Nobody’s perfect. But making mistakes when it comes to building credit, paying off debt, investing or saving your money can cost you big time.
Fortunately, you don't need to commit them yourself in order to learn the lessons. We've laid out 20 common money mistakes below, plus how you can avoid (or fix) them.
1. Waiting to get started
It can be tempting to put off saving, especially when you're young and/or not earning much and figure you'll catch up when you're making more. "But you're never going to get this time back," points out Natalie Colley, analyst at Francis Financial. And time is your biggest ally if you want to build wealth.
Even if you're only able to save a few dollars, the most important thing is to get into the habit of saving and investing so you maximize the time your balance has to grow and you can really benefit from compounding interest and earnings.
2. Saving saving for last
Does this pattern sound familiar? Get paid, spend money, wonder why you have nothing left to save, repeat. So how can you break the cycle?
"You have to pay yourself first," says Nicole Mayer, partner at RPG Life Transition Specialists. "It's simple. Save [and pay bills] first—then you can spend the rest of your money on whatever you want."
3. Not paying attention to interest
Yes, we've been living in a low-rate world for years—though that's starting to change—but you can do better than earning nothing on your savings. "An easy fix [to keeping too much money in a low-interest account] is to link your checking account to an Internet savings account, and transfer money you don't need for immediate expenses," says consumer banking expert Ken Tumin of DepositAccounts.com. (Compare savings accounts on sites like Bankrate, NerdWallet or DepositAccounts.com)
4. Doing it manually
Again, without a good system in place, it's easy to fall into the trap of overspending and not saving anything. A better strategy is to set up automatic transfers from your paycheck or checking account to savings and investment accounts, so you never see that money at all. (Bonus: You can also set up automatic bill pay to ensure you're never late.)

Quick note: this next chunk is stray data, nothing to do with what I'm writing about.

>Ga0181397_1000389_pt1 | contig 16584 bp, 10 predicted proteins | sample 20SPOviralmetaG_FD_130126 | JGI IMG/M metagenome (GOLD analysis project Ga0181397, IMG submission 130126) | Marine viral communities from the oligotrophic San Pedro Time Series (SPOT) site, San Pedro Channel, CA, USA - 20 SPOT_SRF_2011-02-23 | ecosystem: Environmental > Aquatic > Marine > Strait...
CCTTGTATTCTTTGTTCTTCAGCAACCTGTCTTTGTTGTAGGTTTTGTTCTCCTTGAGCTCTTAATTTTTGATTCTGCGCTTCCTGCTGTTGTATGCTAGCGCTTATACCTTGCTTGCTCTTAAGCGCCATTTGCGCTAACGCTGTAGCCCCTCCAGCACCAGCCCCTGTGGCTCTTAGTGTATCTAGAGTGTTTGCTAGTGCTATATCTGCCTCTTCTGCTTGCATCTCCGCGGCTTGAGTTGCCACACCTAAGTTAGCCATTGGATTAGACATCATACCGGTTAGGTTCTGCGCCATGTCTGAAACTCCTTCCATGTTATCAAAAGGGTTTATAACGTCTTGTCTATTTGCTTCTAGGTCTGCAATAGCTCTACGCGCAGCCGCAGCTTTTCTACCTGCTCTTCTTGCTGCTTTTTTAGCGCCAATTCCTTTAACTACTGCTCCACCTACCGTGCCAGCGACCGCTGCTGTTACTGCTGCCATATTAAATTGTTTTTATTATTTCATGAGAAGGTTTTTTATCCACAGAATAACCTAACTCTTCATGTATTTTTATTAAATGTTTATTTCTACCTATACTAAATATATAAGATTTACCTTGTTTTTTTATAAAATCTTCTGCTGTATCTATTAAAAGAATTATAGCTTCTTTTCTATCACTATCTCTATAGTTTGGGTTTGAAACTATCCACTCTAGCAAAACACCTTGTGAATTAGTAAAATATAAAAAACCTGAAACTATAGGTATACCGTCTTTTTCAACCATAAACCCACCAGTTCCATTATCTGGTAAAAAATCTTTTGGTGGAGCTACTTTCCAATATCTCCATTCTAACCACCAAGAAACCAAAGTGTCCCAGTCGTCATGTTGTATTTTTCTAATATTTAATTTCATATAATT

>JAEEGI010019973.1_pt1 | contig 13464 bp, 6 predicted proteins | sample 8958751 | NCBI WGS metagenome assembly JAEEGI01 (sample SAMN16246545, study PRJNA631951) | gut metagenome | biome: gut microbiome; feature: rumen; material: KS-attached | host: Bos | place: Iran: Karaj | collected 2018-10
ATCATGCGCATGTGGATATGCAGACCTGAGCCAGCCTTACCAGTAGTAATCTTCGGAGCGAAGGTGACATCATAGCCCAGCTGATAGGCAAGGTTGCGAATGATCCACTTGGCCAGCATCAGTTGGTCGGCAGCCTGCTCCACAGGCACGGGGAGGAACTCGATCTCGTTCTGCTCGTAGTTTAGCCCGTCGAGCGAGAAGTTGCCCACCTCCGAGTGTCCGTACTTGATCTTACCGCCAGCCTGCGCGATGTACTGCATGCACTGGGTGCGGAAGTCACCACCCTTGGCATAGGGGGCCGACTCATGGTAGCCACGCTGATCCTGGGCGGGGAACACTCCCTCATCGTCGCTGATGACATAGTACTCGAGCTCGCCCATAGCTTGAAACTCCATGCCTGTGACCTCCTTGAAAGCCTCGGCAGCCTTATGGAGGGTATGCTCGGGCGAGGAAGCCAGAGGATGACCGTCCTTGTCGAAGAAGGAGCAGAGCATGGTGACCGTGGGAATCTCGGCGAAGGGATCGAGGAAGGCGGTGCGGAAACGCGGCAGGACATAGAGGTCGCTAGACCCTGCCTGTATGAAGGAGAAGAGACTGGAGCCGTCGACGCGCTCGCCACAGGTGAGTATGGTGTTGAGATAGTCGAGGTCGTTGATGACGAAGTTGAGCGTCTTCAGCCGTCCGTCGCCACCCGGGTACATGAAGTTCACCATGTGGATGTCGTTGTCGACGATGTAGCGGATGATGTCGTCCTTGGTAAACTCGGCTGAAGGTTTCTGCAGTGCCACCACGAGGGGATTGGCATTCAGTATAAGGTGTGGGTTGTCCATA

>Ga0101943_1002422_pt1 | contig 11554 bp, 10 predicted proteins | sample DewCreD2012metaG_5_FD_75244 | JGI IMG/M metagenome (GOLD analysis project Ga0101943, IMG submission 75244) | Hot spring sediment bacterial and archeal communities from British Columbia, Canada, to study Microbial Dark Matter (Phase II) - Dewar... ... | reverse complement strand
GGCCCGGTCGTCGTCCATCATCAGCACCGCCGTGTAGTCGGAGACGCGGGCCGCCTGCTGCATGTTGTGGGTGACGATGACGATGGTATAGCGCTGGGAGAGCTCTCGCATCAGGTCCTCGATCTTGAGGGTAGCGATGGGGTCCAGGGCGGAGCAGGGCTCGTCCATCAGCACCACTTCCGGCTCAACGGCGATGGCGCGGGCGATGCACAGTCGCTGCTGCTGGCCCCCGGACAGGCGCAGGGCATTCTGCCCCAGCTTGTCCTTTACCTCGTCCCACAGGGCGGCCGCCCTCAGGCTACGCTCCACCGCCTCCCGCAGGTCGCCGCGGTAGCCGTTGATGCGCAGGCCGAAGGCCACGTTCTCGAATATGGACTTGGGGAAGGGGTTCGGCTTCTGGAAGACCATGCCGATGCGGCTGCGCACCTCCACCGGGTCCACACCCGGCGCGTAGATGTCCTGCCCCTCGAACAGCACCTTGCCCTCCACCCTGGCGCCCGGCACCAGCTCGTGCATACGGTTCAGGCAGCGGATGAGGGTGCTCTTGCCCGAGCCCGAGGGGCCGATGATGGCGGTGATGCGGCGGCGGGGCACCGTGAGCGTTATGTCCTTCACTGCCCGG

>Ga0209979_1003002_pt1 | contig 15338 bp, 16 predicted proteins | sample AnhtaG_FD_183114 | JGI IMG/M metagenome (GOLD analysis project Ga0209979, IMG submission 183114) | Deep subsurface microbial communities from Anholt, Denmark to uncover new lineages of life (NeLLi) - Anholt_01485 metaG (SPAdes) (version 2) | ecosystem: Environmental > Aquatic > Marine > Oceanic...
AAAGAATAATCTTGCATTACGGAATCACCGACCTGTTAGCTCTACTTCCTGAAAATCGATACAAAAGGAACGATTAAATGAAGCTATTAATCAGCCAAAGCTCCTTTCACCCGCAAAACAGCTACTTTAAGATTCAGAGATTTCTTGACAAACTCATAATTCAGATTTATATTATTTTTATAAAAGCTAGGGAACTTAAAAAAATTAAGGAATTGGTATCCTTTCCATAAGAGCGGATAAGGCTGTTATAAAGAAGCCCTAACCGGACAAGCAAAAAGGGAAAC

5. Falling asleep at the wheel
Even though you've engaged autopilot, you still want to log into your bank and credit card accounts regularly to monitor activity—and be sure there are no fraudulent charges or unexpected fees, says Tumin. "If you wait too long to dispute them, you may not be able to get your money back."
1. Putting all your eggs in too few baskets
Having a well-diversified portfolio is crucial to investing success, but rookie investors often misunderstand what diversification really means. You want to own stocks, bonds and cash—then diversify further from there, making sure you have U.S. and foreign, large-, mid- and small-cap stocks, and government and investment-grade corporate bonds with varying maturity dates.
Sound complicated? Investing in index funds and exchange-traded funds (ETFs), which are diverse and relatively low cost, can help simplify the process. (This is what Acorns, and some other investing apps, do.)
2. Forking over too much in fees
The more you pay in investment fees, the less you get to keep of your returns. So it literally pays to know what your investments cost you. When it comes to mutual funds, avoid funds that come with a sales charge, also called a load. In fact, this is another good reason to consider sticking with index funds and ETFs, which can have fees (otherwise known as "expense ratios") as low as .03 percent. Also be aware of any trading fees and, if you're working with a financial advisor, ask what his (or her) pay structure is.
3. Getting too emotional
You can easily get sucked into the daily churn of the market, but investing based on today's headlines can often lead to trouble. Some bad news might make you panic and run—and end up selling when prices are down—while good news could send you on an irrational shopping spree while prices are high.
Keep your emotions in check with a solid, long-term investment plan you're willing to stick to no matter what's going on now.
4. Jumping in without doing your homework.
Emotions can also push you to jump into investing in something without taking the time to research it.
Working with a financial pro can help you develop an investment strategy that's a good fit. But educating yourself through books, courses and other resources (like, say, the site you're on) can also help you gain a better understanding of what's worth investing in—and what's not.
5. Being overconfident
Check your swagger, too. As knowledgeable as you might be about investing, the stock market can make a fool out of anyone. Being overconfident might lead you to think you can time the market or to hold onto a stinker for too long due to pride. Again, sticking with a carefully thought-out investing plan can keep you from sabotaging yourself.